Wedding Wednesday is officially back after a short break due to a few website hacking issues that I had been dealing with for the past few months (more to come on this subject, I promise). Despite the hack, the wedding planning has continued and I am so excited to get back in the blogging saddle and share my journey through the wedding planning process. At this point, we are less than 6 months away from the big day and I can’t wait for it to get here. Although I know I have a ton of stuff to do before then, but that is life.
One of the biggest decisions that goes along with wedding planning and can seriously make or break your wedding day bliss is the BUDGET. As with anything in life, you want to be realistic about what you can and can’t afford, and you don’t want to spread yourself too thin. Being up front and aligned on budget with all parties involved is the key to a successful wedding planning process and discussions about budget throughout.
I know, nobody really likes talking about money, but it’s so important to understand how and who is paying for your wedding. Depending on where you’re from and what you’re looking for, the average cost of weddings can vary. From what I’ve read, the average cost of a wedding is about $28K. Regardless of what your budget is or ideal wedding day, it’s definitely possible to have a beautiful wedding with a $1K budget or a $100K budget. Don’t think that you need to break the bank in order to have a wonderful wedding. But there’s a few questions you need to answer before you dive into the budget and wedding planning.
There are so many other questions and aspects to consider when setting your wedding budget, but these are a few that can help get you started in the process.
The first place to start when planning your wedding budget is with you and your significant other. Do you already have money set aside in savings that can be used for wedding expenses? Before Jeff and I got engaged, we had set up a combined bank account where I contributed a bit of money from each paycheck to go towards wedding plans, future down payments, and other expenses that we might incur. Knowing what we had set aside and what each of us would continue to contribute throughout the process, we were realistic in what we could afford in terms of our wedding expenses.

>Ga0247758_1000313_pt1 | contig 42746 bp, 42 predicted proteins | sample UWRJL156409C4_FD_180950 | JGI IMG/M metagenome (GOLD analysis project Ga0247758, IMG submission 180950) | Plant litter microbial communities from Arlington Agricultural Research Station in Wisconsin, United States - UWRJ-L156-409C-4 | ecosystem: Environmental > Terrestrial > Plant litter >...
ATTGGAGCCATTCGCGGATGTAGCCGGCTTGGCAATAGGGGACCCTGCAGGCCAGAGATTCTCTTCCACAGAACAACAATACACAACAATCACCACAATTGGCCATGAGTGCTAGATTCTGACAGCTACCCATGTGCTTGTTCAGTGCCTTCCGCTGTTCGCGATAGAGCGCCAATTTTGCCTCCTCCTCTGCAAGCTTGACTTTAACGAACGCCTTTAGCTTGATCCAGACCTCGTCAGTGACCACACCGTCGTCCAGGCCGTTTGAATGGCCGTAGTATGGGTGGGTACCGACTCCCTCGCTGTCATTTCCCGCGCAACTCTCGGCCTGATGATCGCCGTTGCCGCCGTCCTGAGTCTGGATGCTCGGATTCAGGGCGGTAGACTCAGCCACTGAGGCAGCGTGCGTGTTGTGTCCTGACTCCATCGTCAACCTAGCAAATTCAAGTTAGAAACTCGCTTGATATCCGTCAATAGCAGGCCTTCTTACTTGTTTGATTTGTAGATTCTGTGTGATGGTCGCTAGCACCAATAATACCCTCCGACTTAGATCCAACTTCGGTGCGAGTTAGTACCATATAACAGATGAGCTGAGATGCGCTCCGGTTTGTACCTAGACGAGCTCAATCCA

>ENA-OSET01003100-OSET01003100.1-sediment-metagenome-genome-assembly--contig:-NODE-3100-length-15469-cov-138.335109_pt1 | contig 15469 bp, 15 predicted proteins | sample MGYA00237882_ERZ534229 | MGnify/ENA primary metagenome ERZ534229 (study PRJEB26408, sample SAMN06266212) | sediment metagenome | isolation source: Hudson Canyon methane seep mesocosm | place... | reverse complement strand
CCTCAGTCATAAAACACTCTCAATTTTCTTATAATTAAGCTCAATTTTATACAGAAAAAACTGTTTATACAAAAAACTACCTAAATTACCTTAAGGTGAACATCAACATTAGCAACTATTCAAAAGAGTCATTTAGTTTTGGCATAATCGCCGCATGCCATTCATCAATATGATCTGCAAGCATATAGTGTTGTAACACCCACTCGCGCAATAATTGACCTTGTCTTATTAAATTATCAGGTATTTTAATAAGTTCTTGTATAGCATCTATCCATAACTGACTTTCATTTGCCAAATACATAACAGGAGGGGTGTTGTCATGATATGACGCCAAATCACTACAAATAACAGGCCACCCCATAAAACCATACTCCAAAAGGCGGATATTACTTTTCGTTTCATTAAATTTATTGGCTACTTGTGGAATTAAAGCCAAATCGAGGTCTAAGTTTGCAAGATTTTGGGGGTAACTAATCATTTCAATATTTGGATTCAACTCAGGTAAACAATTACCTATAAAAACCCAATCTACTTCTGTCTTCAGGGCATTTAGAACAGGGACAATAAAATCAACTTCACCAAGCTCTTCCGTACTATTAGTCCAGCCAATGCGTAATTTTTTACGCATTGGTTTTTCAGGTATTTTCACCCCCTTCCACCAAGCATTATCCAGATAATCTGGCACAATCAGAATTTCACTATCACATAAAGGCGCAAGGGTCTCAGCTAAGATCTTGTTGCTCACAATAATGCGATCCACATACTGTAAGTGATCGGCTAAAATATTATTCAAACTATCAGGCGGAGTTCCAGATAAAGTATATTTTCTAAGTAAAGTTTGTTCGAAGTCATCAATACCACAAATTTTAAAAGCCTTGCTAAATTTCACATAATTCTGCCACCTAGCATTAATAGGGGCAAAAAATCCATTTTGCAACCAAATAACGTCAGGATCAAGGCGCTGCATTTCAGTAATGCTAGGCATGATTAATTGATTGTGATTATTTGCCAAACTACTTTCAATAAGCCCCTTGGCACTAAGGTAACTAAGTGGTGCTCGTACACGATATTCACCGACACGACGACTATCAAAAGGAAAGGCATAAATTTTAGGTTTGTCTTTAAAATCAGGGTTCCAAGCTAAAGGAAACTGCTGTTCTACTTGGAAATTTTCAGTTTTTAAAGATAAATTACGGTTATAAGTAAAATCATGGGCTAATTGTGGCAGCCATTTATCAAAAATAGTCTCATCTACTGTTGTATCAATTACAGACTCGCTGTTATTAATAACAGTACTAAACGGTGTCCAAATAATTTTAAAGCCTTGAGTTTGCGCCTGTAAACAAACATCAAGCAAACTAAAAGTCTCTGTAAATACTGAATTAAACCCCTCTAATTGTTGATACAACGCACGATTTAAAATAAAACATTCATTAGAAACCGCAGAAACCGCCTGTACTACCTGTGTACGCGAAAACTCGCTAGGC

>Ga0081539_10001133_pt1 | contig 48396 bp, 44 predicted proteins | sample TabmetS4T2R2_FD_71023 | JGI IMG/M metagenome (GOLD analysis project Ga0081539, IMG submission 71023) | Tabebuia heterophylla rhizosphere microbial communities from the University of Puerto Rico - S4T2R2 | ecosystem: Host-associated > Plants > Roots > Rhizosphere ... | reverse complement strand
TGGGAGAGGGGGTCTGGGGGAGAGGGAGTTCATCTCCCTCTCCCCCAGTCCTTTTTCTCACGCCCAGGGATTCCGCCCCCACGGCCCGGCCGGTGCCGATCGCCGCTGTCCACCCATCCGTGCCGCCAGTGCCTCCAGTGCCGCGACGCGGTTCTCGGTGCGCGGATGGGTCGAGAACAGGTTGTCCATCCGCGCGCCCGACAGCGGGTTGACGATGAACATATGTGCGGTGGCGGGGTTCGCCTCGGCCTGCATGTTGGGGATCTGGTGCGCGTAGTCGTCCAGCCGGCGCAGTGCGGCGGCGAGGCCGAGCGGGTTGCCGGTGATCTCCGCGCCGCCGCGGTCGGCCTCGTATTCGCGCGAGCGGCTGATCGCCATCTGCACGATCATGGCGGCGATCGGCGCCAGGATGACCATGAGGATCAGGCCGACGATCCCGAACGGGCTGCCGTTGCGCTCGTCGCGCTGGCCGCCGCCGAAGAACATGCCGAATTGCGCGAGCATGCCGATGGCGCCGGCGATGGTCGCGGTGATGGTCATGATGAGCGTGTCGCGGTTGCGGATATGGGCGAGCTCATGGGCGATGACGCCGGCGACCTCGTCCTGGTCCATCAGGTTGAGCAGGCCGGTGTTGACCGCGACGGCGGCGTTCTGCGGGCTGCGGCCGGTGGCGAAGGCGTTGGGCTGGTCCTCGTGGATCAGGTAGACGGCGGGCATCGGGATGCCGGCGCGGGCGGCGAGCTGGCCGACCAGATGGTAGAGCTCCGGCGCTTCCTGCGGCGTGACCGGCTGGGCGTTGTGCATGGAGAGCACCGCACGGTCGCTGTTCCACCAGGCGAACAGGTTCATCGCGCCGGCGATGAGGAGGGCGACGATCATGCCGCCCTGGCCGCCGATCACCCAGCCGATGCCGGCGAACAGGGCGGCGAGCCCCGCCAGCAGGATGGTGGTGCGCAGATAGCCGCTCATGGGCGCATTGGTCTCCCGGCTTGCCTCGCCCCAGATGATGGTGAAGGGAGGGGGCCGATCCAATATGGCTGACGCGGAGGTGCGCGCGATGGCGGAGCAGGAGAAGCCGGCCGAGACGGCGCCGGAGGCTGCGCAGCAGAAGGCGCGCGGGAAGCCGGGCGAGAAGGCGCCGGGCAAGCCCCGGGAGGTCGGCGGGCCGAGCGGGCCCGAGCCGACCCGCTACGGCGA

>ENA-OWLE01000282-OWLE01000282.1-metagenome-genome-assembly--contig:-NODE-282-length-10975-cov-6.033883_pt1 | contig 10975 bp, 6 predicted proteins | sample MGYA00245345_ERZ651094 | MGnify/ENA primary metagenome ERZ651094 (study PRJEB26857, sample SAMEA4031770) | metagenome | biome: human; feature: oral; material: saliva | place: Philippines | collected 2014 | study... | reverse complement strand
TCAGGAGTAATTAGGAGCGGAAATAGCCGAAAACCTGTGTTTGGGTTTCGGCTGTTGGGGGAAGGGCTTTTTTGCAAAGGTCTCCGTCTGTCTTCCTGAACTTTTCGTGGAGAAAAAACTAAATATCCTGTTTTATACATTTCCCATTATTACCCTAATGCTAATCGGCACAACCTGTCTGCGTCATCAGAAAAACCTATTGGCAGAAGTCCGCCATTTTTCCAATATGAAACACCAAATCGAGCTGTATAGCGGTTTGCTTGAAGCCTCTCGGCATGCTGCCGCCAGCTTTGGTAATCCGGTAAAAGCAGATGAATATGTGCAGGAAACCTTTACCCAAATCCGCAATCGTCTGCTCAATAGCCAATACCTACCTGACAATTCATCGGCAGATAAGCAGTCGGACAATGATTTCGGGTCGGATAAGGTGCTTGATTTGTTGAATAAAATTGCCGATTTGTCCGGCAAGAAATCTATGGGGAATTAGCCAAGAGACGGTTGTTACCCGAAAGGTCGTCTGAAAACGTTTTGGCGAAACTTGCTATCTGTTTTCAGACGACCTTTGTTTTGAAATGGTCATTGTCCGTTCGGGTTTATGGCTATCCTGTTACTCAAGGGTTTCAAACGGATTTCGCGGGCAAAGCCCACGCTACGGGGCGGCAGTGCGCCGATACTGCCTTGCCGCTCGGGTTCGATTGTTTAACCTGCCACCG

From there, we knew that we would need some support from our family to cover some aspects of our day. If this wasn’t a possibility, then it would be back to the drawing board to develop wedding plans that fit within our budget and vision. A wedding is meant to be a celebration of love and happiness. Financial discussions don’t always contribute to that vibe, but as long as you and your partner are open, honest, realistic, and come at it with a team-focused approach, you can make decisions that work for both of you and make your special day a dream.
If you have family or parents who are willing and able to contribute to your wedding fund, that is a wonderful thing. Be extremely grateful! Jeff and I are lucky that both of our parents have agreed to contribute to our wedding day fund and cover certain aspects of our wedding day. This is not always the case for couples, so we know that we are very lucky to receive this support. The key for us was being very upfront with both of our parents on what our plans were, anticipated costs for different aspects of our day, and having an open discussion about what we plan to cover and what they can and want to cover.
Having discussions with family about money can be a tricky situation. I am happy to be a pretty independent person personally and financially, though I knew Jeff and I didn’t have quite enough set aside to cover our desired wedding costs. The idea of having a discussion with my parents or Jeff’s parents about wedding day budgets and whether they can or want to support was very intimidating at first. That’s why I did my best to prepare anticipated plans and budget for the wedding (there was a very detailed presentation involved) to walk through our vision, and have an open conversation about everything.
When it comes to the wedding day budget, there are some traditional rules out there for who typically pays for what. Those “rules” may or may not apply to your situation, but it’s worth taking a look at those for guidelines. Not sure how much is appropriate to expect from the parents of either the bride or the groom? Look at those traditional rules to find a starting point. For some couples, it makes sense to follow those traditions to a tee, but for others, they might throw them right out the window.
For example, typically the bride’s parents cover the wedding venue, entertainment, food and drink for the wedding day. It’s also common for the groom’s parents to cover the cost of the rehearsal dinner. Being very clear about who is covering what, either based on what they can or want to contribute, is key to setting and managing the budget. Also, asking your partner or your family is there is anything they specifically want to cover is very helpful, especially if they want to have more of a say in a particular aspect of the day.